The butter-smooth highways of Rajasthan make zipping past its sandy landscape a delight for anyone with a penchant for driving. Having practically driven across the length of Rajasthan, covering a distance of 800km from Sri Ganganagar and going through Bikaner, Pushkar, Ajmer and Jodhpur, we finally made our way to Udaipur well past sundown. The cool, calm breeze and a light drizzle was a welcome change to the sweltering heat that had kept us company during our 12-hour drive, rendering the car’s air conditioning ineffective. We rolled down the windows and let the earthy scent fill us with an instant sense of repose. Bone-tired from the long journey, we headed straight to our accommodation and crashed in for the night.
Udaipur – Of Palaces and Havelis
When we woke up early next morning, the rain had still not abated and the pleasant breeze set the tone for our day-long explorations perfectly. Gorging on our omelette, toast and coffee, we asked the staff and other fellow travellers for recommendations and decided to begin from the heart of Udaipur – the City Palace and Lake Pichola. Our first stop was the Crystal Gallery museum that offers a dazzling, almost blinding with glare, look back at the illustrious history of Udaipur and the Mewar kingdom. While the larger than life chandeliers glistening in amber hues are the first to catch your attention, it is the finer details of this crystal collection that will truly blow your mind over. Decanters with lids shaped like intricate flowers, miniature ittar bottles, honey bottles, candle stands, coasters, the place presents an enchanting mishmash of what is one of most exquisite crystal collections in the world.
This was followed by a tour of the City Palace. Exploring this grand structure on foot involves a great deal of walking and climbing up and down several flights of stairs. If you are not wearing the right shoes, the tour can turn out be more of an exhausting experience than a pleasant trip down the lanes of history. The narrow alleys, constricted stairways, rows of small rooms that virtually empty now is quite an antithesis to its grand, opulent outer structure. Halfway through our tour of the Zenana Mahal, which served as the abode of the royal ladies of House of Mewar, the sameness of it all and the lack of grandeur that one associates with palaces made us call it quits. On our way out, we descended on a large porch that divides the Zenana Mahal from the Mardana Mahal or King’s Palace. Dotted with ancient armours used by erstwhile kings in the battlefield, swords, shields, spears, utensils made of brass and silver and an exotic buggy made of pure silver had us gaping in awe once again.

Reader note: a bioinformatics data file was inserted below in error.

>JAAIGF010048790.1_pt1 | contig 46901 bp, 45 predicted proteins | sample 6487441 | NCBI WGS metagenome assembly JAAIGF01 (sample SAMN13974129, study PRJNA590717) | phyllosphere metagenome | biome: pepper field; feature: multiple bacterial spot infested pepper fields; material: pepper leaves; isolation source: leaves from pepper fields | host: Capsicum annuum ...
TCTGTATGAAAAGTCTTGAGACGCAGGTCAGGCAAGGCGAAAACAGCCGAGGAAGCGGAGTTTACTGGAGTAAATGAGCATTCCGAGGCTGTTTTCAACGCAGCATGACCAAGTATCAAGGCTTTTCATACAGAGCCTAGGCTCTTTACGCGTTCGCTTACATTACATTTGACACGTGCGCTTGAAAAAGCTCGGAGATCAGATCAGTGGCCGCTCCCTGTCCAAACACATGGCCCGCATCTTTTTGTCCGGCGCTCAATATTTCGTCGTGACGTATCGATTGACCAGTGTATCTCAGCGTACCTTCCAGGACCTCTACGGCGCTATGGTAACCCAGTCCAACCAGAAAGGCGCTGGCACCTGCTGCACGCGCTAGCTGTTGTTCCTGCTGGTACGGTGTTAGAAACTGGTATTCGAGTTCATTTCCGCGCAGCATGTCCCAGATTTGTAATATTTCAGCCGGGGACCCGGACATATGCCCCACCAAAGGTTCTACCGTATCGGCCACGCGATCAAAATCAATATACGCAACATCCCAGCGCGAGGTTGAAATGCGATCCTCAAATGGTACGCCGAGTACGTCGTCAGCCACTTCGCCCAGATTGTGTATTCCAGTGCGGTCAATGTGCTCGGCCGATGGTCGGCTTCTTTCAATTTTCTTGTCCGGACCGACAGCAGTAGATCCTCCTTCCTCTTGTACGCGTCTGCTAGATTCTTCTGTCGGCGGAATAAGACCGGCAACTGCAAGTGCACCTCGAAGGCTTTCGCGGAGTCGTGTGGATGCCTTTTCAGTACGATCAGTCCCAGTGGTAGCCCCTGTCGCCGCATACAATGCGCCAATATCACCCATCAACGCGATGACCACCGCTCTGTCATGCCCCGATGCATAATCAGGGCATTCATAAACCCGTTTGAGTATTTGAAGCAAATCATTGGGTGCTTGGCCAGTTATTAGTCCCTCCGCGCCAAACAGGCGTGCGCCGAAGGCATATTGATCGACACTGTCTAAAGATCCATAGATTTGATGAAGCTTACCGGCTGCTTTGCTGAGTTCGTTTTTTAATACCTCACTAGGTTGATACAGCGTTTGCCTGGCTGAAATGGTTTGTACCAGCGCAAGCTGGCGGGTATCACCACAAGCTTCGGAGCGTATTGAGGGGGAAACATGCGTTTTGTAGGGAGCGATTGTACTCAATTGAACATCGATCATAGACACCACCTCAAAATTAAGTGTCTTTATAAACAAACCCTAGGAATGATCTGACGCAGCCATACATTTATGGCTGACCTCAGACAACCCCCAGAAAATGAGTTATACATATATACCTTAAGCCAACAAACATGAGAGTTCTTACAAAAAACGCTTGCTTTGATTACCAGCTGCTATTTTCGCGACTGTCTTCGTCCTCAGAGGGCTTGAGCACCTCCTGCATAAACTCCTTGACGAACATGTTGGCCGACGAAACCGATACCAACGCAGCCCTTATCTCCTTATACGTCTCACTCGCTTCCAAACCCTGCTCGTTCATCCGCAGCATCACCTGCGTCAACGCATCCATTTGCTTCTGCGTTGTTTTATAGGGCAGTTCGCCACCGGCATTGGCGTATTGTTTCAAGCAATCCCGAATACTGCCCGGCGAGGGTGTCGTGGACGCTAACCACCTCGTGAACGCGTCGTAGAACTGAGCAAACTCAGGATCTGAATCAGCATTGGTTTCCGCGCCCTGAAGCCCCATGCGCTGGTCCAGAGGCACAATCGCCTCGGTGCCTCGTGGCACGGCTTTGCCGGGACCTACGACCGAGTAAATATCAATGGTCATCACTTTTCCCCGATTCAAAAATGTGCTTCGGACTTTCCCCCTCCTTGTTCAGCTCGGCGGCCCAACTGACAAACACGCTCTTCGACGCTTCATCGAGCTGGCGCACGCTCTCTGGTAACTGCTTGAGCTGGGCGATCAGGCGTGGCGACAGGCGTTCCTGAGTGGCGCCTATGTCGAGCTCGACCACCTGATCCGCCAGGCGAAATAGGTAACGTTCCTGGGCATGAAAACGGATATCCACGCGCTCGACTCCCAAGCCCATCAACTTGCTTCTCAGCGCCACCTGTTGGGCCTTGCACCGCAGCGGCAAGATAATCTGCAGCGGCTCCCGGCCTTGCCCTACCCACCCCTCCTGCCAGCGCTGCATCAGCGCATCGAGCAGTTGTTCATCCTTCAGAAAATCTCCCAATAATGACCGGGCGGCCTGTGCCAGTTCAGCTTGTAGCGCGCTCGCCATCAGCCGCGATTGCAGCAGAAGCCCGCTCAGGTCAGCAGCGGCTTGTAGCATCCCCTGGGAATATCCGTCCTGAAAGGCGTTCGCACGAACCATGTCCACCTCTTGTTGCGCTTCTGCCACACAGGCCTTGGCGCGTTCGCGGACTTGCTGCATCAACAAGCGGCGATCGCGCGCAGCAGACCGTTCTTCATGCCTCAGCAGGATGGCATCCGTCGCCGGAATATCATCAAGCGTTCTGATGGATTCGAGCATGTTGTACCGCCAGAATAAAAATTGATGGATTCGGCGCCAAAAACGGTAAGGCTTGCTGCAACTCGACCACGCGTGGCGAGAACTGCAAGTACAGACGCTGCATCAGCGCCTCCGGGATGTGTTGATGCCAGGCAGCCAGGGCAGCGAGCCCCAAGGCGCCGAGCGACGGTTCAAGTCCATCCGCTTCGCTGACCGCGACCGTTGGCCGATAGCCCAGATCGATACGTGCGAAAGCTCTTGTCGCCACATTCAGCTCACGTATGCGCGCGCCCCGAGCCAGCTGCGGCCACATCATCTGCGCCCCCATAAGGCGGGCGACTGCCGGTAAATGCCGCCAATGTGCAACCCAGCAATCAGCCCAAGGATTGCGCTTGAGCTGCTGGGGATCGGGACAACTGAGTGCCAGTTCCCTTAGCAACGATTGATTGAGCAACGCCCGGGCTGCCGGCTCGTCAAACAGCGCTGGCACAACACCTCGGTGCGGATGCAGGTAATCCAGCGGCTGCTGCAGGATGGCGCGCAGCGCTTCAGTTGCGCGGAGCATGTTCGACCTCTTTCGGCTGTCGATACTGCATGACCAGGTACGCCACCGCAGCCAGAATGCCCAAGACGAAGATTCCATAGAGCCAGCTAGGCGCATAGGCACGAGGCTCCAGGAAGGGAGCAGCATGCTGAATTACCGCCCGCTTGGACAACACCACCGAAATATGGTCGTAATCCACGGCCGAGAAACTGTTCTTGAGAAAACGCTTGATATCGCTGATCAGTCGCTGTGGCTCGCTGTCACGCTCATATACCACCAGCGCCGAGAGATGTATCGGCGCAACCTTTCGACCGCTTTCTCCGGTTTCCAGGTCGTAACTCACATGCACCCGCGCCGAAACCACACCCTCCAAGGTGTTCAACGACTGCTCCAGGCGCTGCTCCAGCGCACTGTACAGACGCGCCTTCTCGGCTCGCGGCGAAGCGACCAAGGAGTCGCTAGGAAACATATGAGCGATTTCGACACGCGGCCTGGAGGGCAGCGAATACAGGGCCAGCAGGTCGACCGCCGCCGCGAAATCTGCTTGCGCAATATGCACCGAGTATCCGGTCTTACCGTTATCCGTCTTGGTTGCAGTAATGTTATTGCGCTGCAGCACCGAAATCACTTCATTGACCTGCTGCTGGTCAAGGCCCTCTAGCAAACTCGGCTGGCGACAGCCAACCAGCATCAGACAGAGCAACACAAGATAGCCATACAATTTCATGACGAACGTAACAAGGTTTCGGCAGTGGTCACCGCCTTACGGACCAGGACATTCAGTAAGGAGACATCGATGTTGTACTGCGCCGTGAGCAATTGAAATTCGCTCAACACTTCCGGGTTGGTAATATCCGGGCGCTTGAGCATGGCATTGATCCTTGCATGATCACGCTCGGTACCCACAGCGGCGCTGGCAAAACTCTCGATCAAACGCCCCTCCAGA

The Vintage Car Museum right outside the city palace complex also warrants a visit. Even though the museum has a limited collection of 20-odd cars, each of them is a rare gem in its own right. From Cadillacs to MG-TC Convertible, Rolls-Royce’s, Ford-A Convertible, Vauxhall-12 and antique solar rickshaws, the vintage cars here are every automobile lover’s delight.
From here, it was time for a boat ride on Lake Pichola which led us to Jagmandir – a palace island in the Lake Pichola now converted into a luxury hotel. I had heard great things about the place, especially the Lal Maas served at their in-house restaurant, and was looking forward to the visit. Even though the architecture is impressive and peering over the expansive Lake Pichola from the opening flanked by gigantic elephants it makes for an immersive experience, Jagmandir turned out to be disappointment all in all mainly due to the condescending attitude of the staff managing the place. We waited for 45 minutes to even have a waiter walk over to our table. When they did, they turned down our order saying Lal Maas takes a long time to prepare and the chefs were catering to a packed house at the time. Advising us to rethink our order, the waiter left and did not return. Hungry and grumpy from the experience, we headed back to the boat, reached the City Palace once again and made our way to market right opposite the palace in search of food.